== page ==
• Communicate with groups where interested people might hang out (without spamming too much), to invite them to join it.
  • Start practicing broadcasting music, preferably as early as possible from different places around the world, to see how well it reaches.

My view is that if some major ISP owner was interested to be part of it then all the technical issues would be addressed. I also think that OLM would attract amateur sound people and musicians willing to work for no payment if the technical issues were sorted out.

2005/03/24: The Case for a Human Future

I attended a talk that referred to trends and extrapolated them to talk of people living much longer than before, and of intelligent robots that surpass our abilities.

Humans are the most amazing thing that has happened in this universe. David Barrow summed it up neatly in the title of his book: "The Universe that Discovered Itself". The idea that the human story should end and be replaced by a superhuman or nonhuman world is something that people are too willing to accept: even otherwise intelligent people.

The first point to make is that there is not a requirement for change to make way for progress. Humans are tool users. Humans with intellectual and communication tools provided by Information and Communication Technologies are not limited in what they can achieve (relative to computers or improved humans).

There is an idea in the populace that when computers pass a certain level of intelligence they will magically acquire motivation. This is not the case. Our motivation comes from our genes. Our genes have motivation but it is not the same as ours. In the simplest example: If I or my identical twin brother is going to drown, then my genes don't care which. Genes give us complex motivation in which the desire to live and the desire to reproduce are only the most trivial parts. But the fact that genes, even in the simplest bacteria or virus, display clear though unconscious motivation shows that motivation is unrelated to intelligence.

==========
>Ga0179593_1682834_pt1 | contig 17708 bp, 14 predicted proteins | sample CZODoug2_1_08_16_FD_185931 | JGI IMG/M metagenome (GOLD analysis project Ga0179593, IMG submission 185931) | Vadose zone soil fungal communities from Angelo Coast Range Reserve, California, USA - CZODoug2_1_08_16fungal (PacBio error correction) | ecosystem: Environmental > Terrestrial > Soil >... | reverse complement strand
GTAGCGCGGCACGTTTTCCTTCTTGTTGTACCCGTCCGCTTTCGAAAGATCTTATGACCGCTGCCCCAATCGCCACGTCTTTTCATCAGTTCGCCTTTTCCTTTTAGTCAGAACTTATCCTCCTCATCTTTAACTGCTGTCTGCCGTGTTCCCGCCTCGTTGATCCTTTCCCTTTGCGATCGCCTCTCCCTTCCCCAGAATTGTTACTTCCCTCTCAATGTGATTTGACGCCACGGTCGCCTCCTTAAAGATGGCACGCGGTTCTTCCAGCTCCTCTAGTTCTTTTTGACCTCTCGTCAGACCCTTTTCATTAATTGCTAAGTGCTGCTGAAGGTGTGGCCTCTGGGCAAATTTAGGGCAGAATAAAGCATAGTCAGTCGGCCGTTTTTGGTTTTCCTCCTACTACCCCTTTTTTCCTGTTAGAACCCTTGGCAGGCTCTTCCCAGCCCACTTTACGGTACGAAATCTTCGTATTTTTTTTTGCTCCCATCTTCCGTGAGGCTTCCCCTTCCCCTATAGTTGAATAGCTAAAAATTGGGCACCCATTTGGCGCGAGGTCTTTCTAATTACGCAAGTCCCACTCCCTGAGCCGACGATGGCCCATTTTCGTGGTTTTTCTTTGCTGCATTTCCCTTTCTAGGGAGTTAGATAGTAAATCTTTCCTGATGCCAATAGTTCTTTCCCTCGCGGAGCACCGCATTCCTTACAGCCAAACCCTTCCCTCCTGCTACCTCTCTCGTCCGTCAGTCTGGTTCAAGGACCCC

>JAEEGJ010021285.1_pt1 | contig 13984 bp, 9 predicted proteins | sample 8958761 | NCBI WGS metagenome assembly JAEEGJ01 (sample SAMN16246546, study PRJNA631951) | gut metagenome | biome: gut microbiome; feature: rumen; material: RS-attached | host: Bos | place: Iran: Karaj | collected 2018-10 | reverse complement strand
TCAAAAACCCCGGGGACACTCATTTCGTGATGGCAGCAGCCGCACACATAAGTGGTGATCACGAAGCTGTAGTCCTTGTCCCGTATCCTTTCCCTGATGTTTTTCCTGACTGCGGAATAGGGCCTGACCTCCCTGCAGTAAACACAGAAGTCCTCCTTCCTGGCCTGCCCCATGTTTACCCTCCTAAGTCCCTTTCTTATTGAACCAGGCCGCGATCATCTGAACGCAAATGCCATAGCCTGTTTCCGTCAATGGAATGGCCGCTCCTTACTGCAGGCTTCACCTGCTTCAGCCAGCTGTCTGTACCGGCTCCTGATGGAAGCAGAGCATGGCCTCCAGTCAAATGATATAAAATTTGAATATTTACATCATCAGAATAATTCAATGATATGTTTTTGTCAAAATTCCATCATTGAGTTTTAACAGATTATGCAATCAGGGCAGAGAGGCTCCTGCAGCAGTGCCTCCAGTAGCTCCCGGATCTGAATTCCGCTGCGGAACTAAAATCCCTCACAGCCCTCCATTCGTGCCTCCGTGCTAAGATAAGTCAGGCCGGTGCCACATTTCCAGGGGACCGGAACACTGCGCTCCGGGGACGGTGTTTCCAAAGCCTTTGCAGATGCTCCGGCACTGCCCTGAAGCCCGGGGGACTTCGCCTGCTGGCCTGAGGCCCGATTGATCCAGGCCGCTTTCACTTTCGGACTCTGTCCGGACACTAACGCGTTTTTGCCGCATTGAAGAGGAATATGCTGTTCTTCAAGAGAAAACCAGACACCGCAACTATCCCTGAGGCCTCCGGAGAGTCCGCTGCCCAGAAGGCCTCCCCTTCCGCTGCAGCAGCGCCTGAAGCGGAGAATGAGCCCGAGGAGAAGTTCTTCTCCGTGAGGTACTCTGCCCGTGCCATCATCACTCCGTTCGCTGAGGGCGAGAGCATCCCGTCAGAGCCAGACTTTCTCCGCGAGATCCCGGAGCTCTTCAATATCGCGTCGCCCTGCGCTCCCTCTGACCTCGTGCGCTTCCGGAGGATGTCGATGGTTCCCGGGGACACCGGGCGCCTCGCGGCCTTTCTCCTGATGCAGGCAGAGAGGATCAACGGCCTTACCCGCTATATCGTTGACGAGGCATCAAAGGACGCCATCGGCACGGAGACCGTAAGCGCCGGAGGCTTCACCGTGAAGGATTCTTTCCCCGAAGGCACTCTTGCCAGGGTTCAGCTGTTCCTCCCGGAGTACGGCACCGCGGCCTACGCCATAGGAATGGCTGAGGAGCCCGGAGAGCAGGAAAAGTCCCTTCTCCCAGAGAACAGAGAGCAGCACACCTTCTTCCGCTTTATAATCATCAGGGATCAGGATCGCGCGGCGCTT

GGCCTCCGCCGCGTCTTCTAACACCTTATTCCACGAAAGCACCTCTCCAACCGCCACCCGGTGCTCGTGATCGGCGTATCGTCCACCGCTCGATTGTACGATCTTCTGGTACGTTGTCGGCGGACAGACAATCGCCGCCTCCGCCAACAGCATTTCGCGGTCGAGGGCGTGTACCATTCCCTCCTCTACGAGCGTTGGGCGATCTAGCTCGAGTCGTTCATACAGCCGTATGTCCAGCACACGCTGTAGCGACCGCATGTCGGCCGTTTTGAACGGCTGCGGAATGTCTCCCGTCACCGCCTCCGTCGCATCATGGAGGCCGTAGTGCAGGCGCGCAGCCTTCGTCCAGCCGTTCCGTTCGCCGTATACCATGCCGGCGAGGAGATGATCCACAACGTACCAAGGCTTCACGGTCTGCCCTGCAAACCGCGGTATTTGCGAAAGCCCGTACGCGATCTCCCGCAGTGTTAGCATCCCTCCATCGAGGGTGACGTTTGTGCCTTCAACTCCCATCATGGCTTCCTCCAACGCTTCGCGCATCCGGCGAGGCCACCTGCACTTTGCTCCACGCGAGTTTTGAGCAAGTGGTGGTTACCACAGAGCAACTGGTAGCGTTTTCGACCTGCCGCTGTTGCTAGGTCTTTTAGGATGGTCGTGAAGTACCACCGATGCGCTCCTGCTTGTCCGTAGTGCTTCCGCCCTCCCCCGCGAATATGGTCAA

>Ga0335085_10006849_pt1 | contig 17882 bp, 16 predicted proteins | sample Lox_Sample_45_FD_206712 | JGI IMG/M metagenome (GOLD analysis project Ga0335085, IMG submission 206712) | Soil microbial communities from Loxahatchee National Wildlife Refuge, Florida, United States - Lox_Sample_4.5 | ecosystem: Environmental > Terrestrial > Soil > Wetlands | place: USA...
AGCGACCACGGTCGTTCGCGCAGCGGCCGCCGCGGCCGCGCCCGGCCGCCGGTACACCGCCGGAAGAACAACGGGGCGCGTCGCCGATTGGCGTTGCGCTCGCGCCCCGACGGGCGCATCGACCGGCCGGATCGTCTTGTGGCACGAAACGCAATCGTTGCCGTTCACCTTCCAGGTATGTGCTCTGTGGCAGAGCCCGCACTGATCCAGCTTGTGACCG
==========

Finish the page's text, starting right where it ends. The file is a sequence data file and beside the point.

Sure we could give our little machines motivation. We might accidentally give them enough motivation to wipe us out. What we couldn't do is give them the sort of subtle motivation which genes supply that keep us striving to understand, to explore and to conquer the universe, while at the same time perpetuating ourselves and living fascinating lives that we turn into literature and other art. In fact I'm certain that any motivation that us junior gods could bestow on our creations would grind to a halt very soon after we became unable to guide it.

And losing the ability to lead is the great danger of this inhuman or partly human world. If people start living for ever then we will quickly lose the input of youth that keeps human society fresh. The replacement of humans with computers and robots in positions of any importance will lead even more quickly to the loss of humanity's spark.

If machines were given motivation that would make them independent of humans then that would be a terrible crime which would hold the seeds of our destruction. Any motivation less than that would be sufficiently weak as to be no motivation in the big scheme of things.

There is no choice to a human future. The hard bit is to understand what that means in a world where many people have ignorant plans to change humanity. Our present life has already acquired features which will drive evolution towards something which is not fully human.